Revisit the Textbook of the American Revolution

By: Gary Galles

December 7 has “lived in infamy” since Pearl Harbor. But that date was already infamous before America was a country. In 1683, Algernon Sydney, who opposed Charles II for overstepping his powers, was executed for treason on that date, after a trial blatantly violating his rights (so blatantly that Parliament overturned his conviction in 1689). The key evidence was an unpublished manuscript arguing that the king was not above the law, which became Discourses Concerning Government 15 years later. In early America, Jefferson described the book as “a rich treasure of republican principles,” that was “probably the best elementary book of the principles of government, as founded in natural right which has ever been published in any language.”

Sydney died for asserting a right of revolution to defend citizens against a king exceeding his legal authority. That radical claim later helped inspire the American Revolution. In fact, Caroline Robbins called Discourses the “textbook of the American Revolution.” According to Thomas West, “His death as a martyr to liberty inspired [colonists] with a model in their own risky enterprise against the force of English arms.” On December 7, Sydney’s revolutionary words for liberty against government abuse merits remembering as much as a foreign attack on American soil.

  • Our rights and liberties are innate, inherent…from God and nature, not from Kings…He who enjoys [liberty] cannot be deprived of it, unless by his own consent, or by force…in relation to my house, land, or estate; I may do what I please with them, if I bring no damage upon others.
  • [The] only ends for which governments are constituted and obedience rendered to them, are the obtaining of justice and protection.
  • Our natural liberty…is of so great importance that from thence only can we know whether we are freemen or slaves.
  • That exemption from the dominion of another, which we call liberty…is the gift of God and nature.
  • The liberty of one man cannot be limited or diminished by one or any number of men, and none can give away the right of another…ambition… cannot give a right to any over the liberties of a whole nation. Those who are so set up…are rather to be accounted robbers and pirates than magistrates.
  • General consent … is the ground of all just governments.
  • Government[s]…degenerate into a most unjust and despicable tyranny, so soon as the supreme lord begins to prefer his own interest…before the good of his subjects…such an extreme deviation from the end of their institution annuls it; and the wound thereby given to the natural and original rights of those nations cannot be cured, unless they resume the liberties of which they have been deprived.
  • The principle of liberty in which God created us…includes the chief advantages of the life we enjoy.
  • Prerogative is instituted only for the preservation of liberty…
  • governments…in which every man’s liberty is least restrained…would be the most just, rational and natural.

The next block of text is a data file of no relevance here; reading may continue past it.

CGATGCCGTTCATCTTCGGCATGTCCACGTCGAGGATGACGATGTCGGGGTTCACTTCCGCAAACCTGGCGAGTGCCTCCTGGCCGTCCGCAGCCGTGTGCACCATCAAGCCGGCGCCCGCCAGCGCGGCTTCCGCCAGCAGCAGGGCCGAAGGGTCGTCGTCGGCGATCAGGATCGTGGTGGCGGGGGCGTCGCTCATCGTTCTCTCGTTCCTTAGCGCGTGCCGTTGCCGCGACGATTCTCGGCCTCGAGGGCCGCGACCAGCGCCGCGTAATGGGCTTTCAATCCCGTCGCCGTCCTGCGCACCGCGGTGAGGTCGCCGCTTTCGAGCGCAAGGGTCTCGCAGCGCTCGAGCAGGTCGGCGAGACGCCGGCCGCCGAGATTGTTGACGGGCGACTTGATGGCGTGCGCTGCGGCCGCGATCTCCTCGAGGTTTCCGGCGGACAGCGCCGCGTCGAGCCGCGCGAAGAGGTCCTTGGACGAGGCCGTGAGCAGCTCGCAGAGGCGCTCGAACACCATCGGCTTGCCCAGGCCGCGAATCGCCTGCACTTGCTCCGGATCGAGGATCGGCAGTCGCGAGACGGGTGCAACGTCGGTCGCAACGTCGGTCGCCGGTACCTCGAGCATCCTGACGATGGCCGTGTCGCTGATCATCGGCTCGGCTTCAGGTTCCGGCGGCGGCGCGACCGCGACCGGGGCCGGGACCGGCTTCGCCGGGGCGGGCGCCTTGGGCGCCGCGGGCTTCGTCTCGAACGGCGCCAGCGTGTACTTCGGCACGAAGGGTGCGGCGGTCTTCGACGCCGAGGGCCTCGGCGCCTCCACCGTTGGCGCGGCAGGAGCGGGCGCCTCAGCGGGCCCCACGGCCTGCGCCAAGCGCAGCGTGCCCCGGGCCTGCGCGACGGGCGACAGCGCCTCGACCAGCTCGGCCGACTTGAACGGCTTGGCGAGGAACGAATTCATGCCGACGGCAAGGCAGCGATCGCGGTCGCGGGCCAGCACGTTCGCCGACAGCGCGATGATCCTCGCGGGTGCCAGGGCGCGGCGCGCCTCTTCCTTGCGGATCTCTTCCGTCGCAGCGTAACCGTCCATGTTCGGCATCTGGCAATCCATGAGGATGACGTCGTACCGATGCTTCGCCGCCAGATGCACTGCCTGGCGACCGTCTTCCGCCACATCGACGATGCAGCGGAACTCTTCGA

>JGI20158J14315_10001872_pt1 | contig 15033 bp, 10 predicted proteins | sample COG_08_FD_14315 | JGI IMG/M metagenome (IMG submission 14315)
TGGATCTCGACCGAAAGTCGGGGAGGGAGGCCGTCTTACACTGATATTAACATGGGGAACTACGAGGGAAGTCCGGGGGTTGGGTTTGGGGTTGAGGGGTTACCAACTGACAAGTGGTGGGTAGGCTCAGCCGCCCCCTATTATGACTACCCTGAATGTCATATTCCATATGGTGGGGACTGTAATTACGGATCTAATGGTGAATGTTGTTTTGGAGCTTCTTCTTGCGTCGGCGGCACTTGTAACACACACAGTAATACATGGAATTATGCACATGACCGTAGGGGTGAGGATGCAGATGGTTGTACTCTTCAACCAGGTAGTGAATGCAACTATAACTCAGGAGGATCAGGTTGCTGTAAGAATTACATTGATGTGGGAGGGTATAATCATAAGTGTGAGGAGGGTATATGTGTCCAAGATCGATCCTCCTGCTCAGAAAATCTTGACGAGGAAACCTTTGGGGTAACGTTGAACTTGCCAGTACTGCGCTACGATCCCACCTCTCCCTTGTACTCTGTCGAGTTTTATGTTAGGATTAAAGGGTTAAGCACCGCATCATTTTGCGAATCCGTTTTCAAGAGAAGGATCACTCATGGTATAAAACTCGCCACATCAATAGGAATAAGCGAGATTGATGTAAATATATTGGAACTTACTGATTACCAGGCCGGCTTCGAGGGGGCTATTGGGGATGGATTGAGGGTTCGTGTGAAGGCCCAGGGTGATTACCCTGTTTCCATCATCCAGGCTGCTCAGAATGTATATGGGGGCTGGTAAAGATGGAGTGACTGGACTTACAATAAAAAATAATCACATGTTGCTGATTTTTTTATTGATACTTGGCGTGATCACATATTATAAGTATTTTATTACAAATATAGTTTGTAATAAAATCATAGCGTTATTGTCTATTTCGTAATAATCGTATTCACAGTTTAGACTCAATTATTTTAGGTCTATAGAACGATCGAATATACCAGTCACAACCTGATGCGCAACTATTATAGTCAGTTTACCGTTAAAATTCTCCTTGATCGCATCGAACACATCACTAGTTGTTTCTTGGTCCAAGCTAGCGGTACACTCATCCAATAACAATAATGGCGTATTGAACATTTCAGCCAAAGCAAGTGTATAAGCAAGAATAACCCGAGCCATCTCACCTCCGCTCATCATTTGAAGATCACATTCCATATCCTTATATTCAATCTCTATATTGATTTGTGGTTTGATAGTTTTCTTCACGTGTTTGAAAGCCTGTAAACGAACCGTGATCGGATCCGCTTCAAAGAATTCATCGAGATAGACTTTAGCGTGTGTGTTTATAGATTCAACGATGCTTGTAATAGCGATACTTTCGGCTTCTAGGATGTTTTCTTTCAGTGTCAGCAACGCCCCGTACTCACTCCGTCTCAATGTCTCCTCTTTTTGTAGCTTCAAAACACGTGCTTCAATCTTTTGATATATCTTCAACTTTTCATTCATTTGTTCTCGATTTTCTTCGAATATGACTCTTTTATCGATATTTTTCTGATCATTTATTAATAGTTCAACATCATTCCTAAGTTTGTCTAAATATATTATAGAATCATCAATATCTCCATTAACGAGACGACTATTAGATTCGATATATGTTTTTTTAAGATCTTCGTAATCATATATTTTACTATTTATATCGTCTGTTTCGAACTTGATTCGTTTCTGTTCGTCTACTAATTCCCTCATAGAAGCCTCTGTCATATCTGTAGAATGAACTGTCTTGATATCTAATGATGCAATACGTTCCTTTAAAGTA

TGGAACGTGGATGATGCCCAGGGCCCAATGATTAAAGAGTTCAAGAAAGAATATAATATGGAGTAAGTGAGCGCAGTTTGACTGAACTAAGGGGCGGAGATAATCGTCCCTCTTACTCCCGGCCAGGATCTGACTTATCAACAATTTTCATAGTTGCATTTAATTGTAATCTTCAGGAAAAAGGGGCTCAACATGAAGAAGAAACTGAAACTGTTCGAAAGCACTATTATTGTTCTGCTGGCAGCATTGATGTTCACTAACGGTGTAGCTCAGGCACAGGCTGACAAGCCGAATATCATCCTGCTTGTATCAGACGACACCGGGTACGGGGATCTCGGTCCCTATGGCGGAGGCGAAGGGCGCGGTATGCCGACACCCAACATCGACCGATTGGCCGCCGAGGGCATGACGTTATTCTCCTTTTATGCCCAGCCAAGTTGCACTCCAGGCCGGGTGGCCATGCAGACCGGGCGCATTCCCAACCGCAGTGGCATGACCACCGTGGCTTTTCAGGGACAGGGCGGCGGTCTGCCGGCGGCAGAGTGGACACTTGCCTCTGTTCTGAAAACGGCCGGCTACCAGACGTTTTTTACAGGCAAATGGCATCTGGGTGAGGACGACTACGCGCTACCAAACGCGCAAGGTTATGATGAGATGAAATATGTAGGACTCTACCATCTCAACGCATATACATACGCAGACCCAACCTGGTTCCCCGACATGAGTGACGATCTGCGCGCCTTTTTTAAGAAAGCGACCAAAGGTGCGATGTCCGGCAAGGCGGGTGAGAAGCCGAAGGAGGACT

• Liberty…is not a licentiousness of doing what is pleasing to everyone against the command of God; but an exemption from all human laws, to which they have not given their assent.
  • The supreme law…[is] the preservation of their liberties, goods, lands and lives…all laws must be subservient and subordinate to it…if there be no other law…than the will of [government], there is no such thing as liberty. Property is…an appendage to liberty; and ‘tis…impossible for a man to have a right to lands or goods, if he has no liberty…overthrown by those who…ought with the utmost industry and vigor to have defended it.
  • Is it possible that any one man can make himself lord of a people…to whom God had given the liberty of governing themselves, by any other means than violence or fraud…the most outrageous injury that can be done.
  • We are free men…no man has a power over us, which is not given…the ends for which they are given…can be no other than to defend us from all manner of arbitrary power.
  • Magistrates were set up for the good of nations, not nations for the honor and glory of magistrates.
  • That which is not just, is not Law; and that which is not Law, ought not to be obeyed.
  • Shall it be lawful for [rulers] to usurp a power over the liberty of others, and shall it not be lawful for an injured people to resume their own?…The people…cannot but have a right to preserve their liberty…Those who defend, or endeavor to recover their violated liberties…act vigorously in a cause that God does evidently patronize.

Algernon Sydney defended “the natural, universal liberty of mankind.” He helped inspire the American Revolution, because “a people from all ages in love with liberty and desirous to maintain their own privileges could never be brought to resign them.” Friedrich Hayek quoted him that “Our inquiry is not after that which is perfect, well knowing that no such thing is found among men; but we seek that human Constitution which is attended with the least, or the most pardonable inconveniences,” on the title page of The Constitution of Liberty. However, it is unclear to what extent Americans retain such beliefs, judging by the extent our rights have been resigned to government overstepping. We should let Sydney remind us that “we shall find that every good and generous prince has sought to establish our liberties,” but “the most base and wicked to infringe them,” and revisit his understanding, if we are to reclaim our heritage of liberty.

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